A bloodsucking parasitic worm that latches onto the lining of our gut doesn’t sound like a helpful organism. But a new study suggests that the spit from such a parasite could inspire treatments for inflammatory diseases such as asthma.
An international team of researchers report that a protein secreted by hookworms reduces inflammation in the lungs of asthmatic mice (Sci. Transl. Med. 2016, DOI: 10.1126/scitranslmed.aaf8807). The protein works not by suppressing the mouse’s entire immune system, but by regulating only certain immune cells involved in allergic responses. This feat suggests that the molecule could lead to relatively safe therapeutics.
“Right now we use a lot of drugs with potent side effects that can make people immunocompromised,” says Joel V. Weinstock of Tufts University School of Medicine, who was not involved in the work. “If we could understand these pathways that a little old worm uses, then there is the possibility to develop powerful but very safe drugs.”
Weinstock was one of the first scientists in the 1990s to draw a possible connection between parasitic worms, known as helminths, and inflammatory diseases such as asthma, ulcerative colitis, and allergies. He and other researchers noticed that, in the developed world, improved sanitation made worm infections almost nonexistent, while the incidence of these immune diseases had increased significantly. That and other data led the scientists to wonder if the absence of the parasites disrupted the regulation of some people’s immune systems.
In these increasingly common diseases, a person’s immune system lashes out at typically innocuous substances, such as pollen or even the body’s own cells, leading to harmful inflammation. Recently, several clinical trials have shown that infecting patients with some parasitic worms can reduce that chronic inflammation.
But a treatment based on infecting people with parasites presents many problems. Severine Navarro, who is a research fellow in Alex Loukas’s lab at James Cook University, and colleagues decided to go looking for an alternative.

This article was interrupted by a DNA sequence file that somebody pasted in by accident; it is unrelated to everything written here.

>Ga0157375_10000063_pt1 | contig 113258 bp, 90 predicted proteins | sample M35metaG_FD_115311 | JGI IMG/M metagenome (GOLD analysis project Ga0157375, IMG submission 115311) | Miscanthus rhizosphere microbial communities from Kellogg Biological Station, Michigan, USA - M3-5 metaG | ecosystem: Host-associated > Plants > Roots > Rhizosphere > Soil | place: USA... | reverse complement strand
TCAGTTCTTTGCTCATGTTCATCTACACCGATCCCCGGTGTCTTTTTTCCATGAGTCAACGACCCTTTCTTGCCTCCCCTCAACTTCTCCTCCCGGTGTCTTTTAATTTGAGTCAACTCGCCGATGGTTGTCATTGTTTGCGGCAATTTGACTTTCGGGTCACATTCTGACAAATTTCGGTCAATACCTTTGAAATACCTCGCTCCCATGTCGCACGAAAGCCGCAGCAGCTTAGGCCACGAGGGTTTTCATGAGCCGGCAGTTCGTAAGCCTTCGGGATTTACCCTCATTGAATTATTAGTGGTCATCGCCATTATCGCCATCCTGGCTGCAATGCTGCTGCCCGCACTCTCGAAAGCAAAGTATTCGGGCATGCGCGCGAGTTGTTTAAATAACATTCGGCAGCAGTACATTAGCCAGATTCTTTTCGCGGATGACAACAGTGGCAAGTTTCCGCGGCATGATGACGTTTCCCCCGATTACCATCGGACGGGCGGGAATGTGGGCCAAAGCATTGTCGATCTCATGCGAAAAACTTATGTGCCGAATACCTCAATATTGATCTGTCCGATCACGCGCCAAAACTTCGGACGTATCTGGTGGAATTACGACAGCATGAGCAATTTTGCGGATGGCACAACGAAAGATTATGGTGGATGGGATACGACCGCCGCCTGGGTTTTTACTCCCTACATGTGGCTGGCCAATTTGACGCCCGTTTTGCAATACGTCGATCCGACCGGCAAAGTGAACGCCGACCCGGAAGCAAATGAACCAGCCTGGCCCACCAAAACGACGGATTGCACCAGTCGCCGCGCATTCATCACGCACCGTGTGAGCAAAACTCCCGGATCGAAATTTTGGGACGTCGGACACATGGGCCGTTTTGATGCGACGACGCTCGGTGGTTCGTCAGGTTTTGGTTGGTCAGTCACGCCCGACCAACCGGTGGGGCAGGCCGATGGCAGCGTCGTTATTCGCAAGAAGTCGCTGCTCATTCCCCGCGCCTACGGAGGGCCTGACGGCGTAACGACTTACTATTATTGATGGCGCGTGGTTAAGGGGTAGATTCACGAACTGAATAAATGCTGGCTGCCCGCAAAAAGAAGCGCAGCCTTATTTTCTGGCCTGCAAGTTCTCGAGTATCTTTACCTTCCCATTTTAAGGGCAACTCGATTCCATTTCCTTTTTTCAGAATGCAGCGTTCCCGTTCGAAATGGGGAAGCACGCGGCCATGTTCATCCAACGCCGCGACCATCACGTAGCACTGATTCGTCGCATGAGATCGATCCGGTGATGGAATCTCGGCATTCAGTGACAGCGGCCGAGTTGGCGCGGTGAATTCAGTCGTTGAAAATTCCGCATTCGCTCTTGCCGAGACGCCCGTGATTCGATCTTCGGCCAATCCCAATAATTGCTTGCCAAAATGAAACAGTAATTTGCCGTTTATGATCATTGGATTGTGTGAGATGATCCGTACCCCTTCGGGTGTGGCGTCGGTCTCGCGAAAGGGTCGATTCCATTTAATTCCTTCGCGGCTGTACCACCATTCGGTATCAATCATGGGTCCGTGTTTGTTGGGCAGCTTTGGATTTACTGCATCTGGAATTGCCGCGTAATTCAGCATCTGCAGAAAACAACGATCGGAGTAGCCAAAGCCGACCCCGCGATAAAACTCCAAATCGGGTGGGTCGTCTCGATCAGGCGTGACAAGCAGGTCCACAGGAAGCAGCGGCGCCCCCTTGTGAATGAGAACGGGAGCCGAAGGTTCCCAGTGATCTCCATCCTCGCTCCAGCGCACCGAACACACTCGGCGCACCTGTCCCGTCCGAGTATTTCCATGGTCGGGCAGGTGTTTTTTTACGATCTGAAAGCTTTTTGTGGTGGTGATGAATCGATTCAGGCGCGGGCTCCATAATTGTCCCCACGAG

In particular, they searched for a molecular explanation for how hookworms can invade our guts, feed off our red blood cells for years, and never get rejected by our immune systems. The team focused on a soup of molecules that hookworms secrete when they invade a host. The scientists wondered if some of those molecules programmed the hosts’ immune system to stand down.
AIP-2, a protein they found in the secretion soup, reduced signs of airway inflammation and improved lung function in mice given an asthmalike condition. Further experiments suggested that the protein works through promoting the development of immune cells that regulate cells involved in attacking allergens or the body’s own tissue. These regulatory cells calm those attackers.
Scientists are interested in finding therapeutics that can regulate the immune system, says Maria Yazdanbakhsh, who studies parasitic infections at Leiden University. This hookworm study “will influence the field by showing that it is valuable to invest in characterizing molecules from organisms that have immune modulatory properties.”
Navarro says she and her colleagues are sifting through the worm’s secretions to find other immune-modulating molecules. They are also working on producing a smaller version of AIP-2 that retains its activity but would be easier to produce and deliver as a therapeutic.
The team plans to further study AIP-2’s mechanism to better understand how it fine-tunes our immune system to tamp down allergic responses.
Weinstock thinks such studies will help guide further drug development. “When we learn how an organism evades our immune system,” he says, “we learn something about our immune response, things we didn’t know before.”